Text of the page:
(3) Why read the Bible?

In the Bible we find all the necessary food for our souls (Matthew 4:4). Reading it regularly will lead us into a deeper and more satisfying relationship with the living God, and make us into the people that He intends us to be. For a ‘balanced’ spiritual diet, we should be reading all parts of the Bible – not just the nice bits! All Scripture is… useful for teaching, rebuking, correcting and training in righteousness, so that the servant of God may be thoroughly equipped for every good work.” (I Timothy 3:16,17) Doctrine and ethics are interrelated: what we believe determines how we behave. The Bible teaches us what to believe (“teaching”), what not to believe (“correcting”), how to behave (“training”) and how not to behave (“rebuking”). The negative is as important as the positive. Sometimes it uplifts and encourages us: in the stories of God’s interventions in history, the Psalms, and the prophecies of good things to come. In its pages we find many examples of men and women trusting God, being vindicated, and responding with praise and thankfulness. In other places it challenges us, exposes our weaknesses and stings our consciences (Hebrews 4:12); it can reach right into our hearts and convict us of sin.

Scripture can be read entirely in the abstract: as containing a series of intellectual truths to which believers must give assent. But this is to overlook the fact that the Bible presents its teaching to us largely in the form of history and example. We come to know God and understand His character through the experiences of Israel in the Old Testament (e.g. Exodus 6:7) and of the apostles and churches in the New Testament (e.g. Acts 11:15-17). And then, as we put what we read into practice, we experience the same God at work in our lives, in the same way.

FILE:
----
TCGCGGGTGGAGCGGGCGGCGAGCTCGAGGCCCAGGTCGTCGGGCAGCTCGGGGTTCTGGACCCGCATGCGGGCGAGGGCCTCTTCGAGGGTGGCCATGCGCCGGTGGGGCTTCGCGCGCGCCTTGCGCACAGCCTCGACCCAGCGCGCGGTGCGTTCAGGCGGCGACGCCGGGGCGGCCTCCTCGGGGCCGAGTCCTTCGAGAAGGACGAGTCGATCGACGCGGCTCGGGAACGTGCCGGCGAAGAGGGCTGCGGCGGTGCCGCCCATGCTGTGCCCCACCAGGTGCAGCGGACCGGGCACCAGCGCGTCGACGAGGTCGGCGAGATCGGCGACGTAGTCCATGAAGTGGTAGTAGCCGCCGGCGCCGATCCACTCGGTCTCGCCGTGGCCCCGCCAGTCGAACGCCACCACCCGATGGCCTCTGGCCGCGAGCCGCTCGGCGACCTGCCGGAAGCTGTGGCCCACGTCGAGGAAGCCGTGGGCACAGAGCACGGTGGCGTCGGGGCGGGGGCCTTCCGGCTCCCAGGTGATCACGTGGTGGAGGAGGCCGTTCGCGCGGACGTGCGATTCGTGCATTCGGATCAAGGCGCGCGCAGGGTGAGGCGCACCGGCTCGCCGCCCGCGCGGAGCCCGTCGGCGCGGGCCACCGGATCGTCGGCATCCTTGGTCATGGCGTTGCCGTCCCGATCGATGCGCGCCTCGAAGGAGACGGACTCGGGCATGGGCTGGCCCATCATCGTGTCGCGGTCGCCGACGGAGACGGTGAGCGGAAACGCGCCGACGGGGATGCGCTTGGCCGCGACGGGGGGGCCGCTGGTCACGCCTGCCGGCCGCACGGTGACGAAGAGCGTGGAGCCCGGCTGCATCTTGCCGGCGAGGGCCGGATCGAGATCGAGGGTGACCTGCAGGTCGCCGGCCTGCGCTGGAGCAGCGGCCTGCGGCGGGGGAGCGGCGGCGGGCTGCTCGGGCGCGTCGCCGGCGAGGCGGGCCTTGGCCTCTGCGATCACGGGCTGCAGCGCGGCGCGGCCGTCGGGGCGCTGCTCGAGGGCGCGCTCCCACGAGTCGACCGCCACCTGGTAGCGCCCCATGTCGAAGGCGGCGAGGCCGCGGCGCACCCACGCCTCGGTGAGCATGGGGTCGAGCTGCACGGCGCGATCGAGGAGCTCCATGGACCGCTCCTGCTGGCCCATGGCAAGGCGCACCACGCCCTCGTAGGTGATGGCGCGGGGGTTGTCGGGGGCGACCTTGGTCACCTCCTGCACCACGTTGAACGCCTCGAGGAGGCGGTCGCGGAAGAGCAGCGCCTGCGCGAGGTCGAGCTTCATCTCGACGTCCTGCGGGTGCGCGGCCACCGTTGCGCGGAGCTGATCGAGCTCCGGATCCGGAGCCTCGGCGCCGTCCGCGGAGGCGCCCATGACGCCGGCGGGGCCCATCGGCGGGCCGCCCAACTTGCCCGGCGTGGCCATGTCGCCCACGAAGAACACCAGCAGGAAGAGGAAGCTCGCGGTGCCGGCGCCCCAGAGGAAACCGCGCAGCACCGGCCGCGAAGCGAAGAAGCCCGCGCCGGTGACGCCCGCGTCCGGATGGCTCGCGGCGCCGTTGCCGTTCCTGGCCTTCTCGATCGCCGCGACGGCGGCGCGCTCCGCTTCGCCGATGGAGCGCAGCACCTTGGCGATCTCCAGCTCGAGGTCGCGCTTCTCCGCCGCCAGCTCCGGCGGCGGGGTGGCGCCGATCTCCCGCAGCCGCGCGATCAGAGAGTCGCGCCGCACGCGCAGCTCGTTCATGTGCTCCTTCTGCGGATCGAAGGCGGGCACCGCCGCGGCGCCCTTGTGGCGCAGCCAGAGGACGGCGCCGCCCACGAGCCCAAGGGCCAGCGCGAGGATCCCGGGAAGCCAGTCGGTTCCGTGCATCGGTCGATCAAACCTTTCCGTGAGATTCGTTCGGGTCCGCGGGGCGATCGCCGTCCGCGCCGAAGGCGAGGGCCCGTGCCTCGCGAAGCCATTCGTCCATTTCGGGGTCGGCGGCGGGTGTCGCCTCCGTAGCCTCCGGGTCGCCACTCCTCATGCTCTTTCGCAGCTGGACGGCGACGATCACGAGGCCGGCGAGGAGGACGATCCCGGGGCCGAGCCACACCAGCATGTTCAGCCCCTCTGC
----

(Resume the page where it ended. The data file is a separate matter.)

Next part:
Reading and responding

The person who fills his heart and mind with the Word of God has an unlimited resource from which to draw spiritual vitality. His whole life comes under God’s authority and blessing (Psalm 1:2,3). But this transformation does not happen without some effort and self-application (Joshua 1:8). To experience God’s presence and power in our lives, we must keep God’s Word always at the forefront of our minds, by regular reading, habitual meditation, and consistent application.

The book of Nehemiah tells part of the story of the Israelite community after the Exile. In chapter 8, the people gather in Jerusalem to listen to a public reading of the Scriptures. Ezra the priest reads the Scriptures aloud, and his assistants (the Levites) explain their meaning to the congregation. The people are powerfully affected: at first, convicted of sin, they react with grief; but as their understanding increases, they begin to celebrate God’s goodness. And it does not stop there: as the days and weeks go by, they continue to listen to the Scriptures, and they start to obey the Law that they had previously neglected. Understanding (v 1-8) has evoked a response (v 9-12), which results in changed lives (v 13-18).

God’s Word has powerful effects (Isaiah 55:10,11). It nourishes and transforms us (Jeremiah 23:28,29). It gives our lives a firm foundation (Luke 6:47,48). It is a defence against temptation and doubt (Ephesians 6:17). But these things will not happen automatically; a great deal depends on our own response (Luke 8:4-15). The seed of the Word will flourish only in the soil of obedience – in those who take it to heart, put it into practice, and allow it to transform their lives (James 1:22-25). Bible study without obedience is valueless. It is not enough to hear (or read) the Word, to know it and discuss it; we must do it.

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